This group is a less common one and is lead and managed by a strong leader, likely with a high profile and with significant member numbers. This group is packed with loyal members all eager to learn from the leader with many almost ‘idolising’ the leader. Although this sort of group can be great to learn from at whatever level, you may find a lack of variety in the content with members less likely to share their knowledge for fear of feeling inferior to the leader or stepping on toes. Members endorsed by the leader become known quickly and you could generate strong leads by becoming an expert voice within the group.  It can be a great forum to meet those with fast growing businesses and ambitious, driven individuals.  If you are easily intimidated or those that are further ahead in their business journey than you make you feel inferior, steer clear. Otherwise, read, learn and connect.

So how can a FB group work for me?

Here are our top tips for using Facebook groups to generate leads and grow your business:

  • Select the groups you mix in carefully ~ see our insights above.
  • Know why you are in the group – is it to learn, is it to share, is it to generate leads, is it to promote, is it to seek ideas? Know what the strategy is so that you can measure the success – if a group is not delivering your desired outcome, then leave or spend less time there at least.  It may simply not be the right group for you, but there are plenty of others to try.
  • Be consistent ~ FB business groups, like any other marketing or business development strategy is all about being consistent. Don’t be tempted to flood the group with content and then disappear for days or weeks. Try to schedule time each day to pop in, browse, comment or if you intend to share content, then create a schedule to do so and have a clear, measurable strategy.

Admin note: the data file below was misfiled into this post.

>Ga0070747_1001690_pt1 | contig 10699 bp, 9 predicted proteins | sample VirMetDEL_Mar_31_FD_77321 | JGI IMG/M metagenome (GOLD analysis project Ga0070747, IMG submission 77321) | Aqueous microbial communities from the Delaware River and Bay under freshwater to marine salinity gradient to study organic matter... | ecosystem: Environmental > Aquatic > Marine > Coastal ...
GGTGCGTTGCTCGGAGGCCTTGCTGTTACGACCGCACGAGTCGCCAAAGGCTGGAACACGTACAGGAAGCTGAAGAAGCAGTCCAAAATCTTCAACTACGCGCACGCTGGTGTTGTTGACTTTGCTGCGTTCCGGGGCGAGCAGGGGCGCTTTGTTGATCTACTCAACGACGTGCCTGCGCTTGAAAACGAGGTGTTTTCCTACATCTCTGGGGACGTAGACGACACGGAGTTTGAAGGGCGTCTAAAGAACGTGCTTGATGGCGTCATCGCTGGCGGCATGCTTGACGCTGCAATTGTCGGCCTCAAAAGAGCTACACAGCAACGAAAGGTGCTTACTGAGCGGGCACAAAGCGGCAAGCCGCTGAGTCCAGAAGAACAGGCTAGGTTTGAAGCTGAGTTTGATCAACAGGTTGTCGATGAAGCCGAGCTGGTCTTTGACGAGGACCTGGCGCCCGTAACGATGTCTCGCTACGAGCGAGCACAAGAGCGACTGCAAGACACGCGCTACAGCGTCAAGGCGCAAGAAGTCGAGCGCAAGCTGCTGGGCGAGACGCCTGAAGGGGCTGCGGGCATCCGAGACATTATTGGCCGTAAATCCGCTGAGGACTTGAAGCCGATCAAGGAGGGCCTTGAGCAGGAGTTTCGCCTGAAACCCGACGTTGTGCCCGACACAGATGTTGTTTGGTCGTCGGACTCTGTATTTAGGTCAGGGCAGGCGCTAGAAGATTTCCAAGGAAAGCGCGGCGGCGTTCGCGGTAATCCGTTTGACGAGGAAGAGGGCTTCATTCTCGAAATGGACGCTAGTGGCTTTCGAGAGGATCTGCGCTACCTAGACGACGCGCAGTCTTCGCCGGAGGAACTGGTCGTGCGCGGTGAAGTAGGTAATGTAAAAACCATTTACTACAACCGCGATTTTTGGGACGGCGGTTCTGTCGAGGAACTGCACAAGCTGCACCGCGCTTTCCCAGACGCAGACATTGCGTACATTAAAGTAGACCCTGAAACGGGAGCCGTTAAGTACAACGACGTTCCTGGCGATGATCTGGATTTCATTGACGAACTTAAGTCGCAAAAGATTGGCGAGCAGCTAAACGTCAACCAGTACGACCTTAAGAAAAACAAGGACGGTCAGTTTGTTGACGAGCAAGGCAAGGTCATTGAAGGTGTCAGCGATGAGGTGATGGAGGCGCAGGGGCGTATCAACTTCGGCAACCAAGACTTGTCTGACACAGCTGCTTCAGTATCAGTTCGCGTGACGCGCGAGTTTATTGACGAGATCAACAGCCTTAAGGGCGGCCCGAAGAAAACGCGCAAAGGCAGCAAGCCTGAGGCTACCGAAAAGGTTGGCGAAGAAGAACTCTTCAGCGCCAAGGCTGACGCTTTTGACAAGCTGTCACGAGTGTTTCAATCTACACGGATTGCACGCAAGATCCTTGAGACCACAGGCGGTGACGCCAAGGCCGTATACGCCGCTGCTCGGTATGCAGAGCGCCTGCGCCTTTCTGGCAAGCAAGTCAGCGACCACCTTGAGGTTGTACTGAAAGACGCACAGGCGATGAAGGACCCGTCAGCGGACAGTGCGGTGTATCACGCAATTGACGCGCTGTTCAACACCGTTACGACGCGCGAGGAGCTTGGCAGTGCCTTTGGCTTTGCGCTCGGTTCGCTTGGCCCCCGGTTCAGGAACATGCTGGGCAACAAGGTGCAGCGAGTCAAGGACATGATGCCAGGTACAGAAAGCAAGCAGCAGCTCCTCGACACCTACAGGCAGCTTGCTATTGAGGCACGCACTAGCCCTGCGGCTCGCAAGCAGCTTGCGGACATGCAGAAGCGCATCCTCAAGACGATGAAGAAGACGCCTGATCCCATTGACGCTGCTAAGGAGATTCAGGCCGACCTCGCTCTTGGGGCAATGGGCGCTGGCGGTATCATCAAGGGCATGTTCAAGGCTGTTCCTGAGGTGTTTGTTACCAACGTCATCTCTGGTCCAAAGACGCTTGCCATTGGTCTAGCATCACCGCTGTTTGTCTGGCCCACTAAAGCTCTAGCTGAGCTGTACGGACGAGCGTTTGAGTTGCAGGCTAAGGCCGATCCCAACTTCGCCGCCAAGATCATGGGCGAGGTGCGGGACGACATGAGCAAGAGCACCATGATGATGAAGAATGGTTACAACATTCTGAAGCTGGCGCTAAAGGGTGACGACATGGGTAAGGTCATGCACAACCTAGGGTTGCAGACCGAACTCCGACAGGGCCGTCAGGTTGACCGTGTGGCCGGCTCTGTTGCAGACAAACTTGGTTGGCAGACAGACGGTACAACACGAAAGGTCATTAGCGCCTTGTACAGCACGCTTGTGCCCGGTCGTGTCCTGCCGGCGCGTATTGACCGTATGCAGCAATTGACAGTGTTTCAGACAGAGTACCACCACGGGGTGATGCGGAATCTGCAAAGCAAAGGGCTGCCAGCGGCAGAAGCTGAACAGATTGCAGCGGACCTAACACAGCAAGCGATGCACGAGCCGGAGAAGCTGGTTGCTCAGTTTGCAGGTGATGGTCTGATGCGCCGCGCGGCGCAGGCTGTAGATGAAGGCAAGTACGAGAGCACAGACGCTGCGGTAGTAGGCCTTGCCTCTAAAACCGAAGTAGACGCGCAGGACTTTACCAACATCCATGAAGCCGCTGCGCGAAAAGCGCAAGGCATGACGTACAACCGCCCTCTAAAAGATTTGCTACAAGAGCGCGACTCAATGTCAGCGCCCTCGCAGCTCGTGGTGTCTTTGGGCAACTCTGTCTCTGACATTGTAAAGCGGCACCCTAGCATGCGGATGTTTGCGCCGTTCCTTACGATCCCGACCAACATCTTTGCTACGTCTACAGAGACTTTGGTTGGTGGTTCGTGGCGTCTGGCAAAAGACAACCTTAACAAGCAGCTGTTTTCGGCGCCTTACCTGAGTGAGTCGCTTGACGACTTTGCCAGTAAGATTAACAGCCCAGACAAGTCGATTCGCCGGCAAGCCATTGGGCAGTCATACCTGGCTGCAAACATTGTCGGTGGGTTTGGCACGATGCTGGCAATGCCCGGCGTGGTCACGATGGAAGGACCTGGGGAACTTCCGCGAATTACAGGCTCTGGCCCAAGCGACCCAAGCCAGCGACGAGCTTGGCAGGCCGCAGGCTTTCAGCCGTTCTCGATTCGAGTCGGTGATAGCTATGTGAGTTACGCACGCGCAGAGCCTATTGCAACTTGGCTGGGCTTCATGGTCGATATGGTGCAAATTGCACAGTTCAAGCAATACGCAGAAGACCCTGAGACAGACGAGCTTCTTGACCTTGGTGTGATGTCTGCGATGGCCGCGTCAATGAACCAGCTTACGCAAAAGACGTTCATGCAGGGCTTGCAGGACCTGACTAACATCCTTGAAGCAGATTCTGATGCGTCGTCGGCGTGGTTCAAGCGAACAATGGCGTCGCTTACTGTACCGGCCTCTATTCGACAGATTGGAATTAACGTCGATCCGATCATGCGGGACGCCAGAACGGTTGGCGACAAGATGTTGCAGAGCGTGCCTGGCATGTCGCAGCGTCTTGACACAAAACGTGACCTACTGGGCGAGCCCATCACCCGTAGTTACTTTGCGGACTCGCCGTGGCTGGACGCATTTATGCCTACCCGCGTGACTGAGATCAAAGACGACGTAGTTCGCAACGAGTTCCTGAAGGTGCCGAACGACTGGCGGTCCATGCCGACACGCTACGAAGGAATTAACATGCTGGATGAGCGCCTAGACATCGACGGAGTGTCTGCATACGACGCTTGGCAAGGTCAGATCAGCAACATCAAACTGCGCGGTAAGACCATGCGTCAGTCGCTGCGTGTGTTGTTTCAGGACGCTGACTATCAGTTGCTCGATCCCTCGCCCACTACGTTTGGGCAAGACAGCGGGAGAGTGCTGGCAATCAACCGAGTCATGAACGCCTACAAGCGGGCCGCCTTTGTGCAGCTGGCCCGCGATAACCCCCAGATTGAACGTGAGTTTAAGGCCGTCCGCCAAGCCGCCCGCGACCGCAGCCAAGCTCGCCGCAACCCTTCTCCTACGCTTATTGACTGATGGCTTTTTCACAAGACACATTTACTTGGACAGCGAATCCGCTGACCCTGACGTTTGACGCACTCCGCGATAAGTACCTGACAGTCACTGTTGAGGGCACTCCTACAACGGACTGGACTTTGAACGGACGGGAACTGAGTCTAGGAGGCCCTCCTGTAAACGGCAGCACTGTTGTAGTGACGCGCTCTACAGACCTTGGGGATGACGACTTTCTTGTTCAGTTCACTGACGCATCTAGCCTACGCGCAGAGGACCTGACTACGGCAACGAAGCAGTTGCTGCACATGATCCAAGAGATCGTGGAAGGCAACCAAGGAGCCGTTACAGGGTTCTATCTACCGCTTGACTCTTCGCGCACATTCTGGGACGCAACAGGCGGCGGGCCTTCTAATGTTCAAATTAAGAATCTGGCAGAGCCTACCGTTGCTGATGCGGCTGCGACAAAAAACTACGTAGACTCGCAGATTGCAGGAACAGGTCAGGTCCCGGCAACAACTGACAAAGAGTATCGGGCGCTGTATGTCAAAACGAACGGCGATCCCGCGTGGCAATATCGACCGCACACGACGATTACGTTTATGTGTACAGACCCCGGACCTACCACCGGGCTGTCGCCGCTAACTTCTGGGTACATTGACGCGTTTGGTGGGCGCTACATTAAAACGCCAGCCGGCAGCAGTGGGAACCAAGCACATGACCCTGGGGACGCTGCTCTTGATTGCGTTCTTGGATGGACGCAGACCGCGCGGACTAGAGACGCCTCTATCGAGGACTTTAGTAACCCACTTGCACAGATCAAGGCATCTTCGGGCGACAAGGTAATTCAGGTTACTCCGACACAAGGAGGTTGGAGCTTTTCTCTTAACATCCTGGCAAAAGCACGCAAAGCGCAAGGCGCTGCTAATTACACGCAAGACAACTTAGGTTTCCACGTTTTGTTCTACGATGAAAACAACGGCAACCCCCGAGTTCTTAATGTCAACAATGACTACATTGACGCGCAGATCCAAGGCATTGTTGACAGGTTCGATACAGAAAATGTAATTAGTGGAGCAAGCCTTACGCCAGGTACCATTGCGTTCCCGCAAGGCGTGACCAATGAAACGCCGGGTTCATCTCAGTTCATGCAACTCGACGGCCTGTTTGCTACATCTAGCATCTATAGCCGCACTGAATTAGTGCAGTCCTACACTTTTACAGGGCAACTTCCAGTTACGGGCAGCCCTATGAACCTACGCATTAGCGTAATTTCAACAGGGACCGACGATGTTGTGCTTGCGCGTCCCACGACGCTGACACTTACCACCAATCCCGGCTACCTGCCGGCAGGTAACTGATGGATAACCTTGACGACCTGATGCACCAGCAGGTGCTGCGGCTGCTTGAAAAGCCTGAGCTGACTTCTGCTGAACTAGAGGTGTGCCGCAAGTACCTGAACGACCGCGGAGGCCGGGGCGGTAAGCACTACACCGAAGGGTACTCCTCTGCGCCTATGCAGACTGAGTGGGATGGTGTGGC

• Don’t be afraid to leave – if it doesn’t suit you and you are gaining no value, then leave and hunt for an alternative! Simple. Hanging around will only distract you and take up valuable feed space that should be full of the most useful content possible.

So get out there, join some groups, get a feel for the tone and vibe and start connecting and sharing!

The post Warning! Facebook Business Groups can be bad for your business – how to use Facebook groups to successfully grow your business appeared first on Hullabaloo PR.

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Warning – a rather direct and to the point blog, not for those that like fluffy advice or think that marketing is about their likes and dislikes.   

 

It concerns me when I see posts in business Facebook groups that go something along the lines of:  

‘When is the best time to post on FB, IG, LI to get maximum traction?’ 

Or ‘which social media platform should I use?’ 

Or ‘what’s the best way/place to market my products?’ 

All of these questions say one thing to me – the person does not know who their target market is and therefore have not done any research on them.   If they had, they would be able to answer these questions for themselves or at least recognise why and where they need to start looking for the answers.  

But more worryingly is, those asking these questions have already started a business and often invested a considerable amount of time and money, without knowing this information.  Knowing who your market is and that you even have a market for your product or service, is crucial, let me say that again, CRUCIAL, in knowing how and where to market to them.  

And because I always look at numbers within a business, it worries me that there are a lot of start-ups spending money on expensive websites, product development, branding and even retail premises, before they have undertaken the fundamental task of getting to know their market.  Massive risk.  And before I hear you say ‘but I have seen others doing it, or so-and -so is successful at it, or I did it in corporate, or my family and friends think it’s a great idea’, stop right there.  Doing it for yourself means you are going to do it differently to them because you are different and can never replicate someone else’s business or success.  You can certainly learn from others, pick up ideas or research others in your industry, but that is never a guarantee of your success.  There are far too many factors that you will never know about the other business.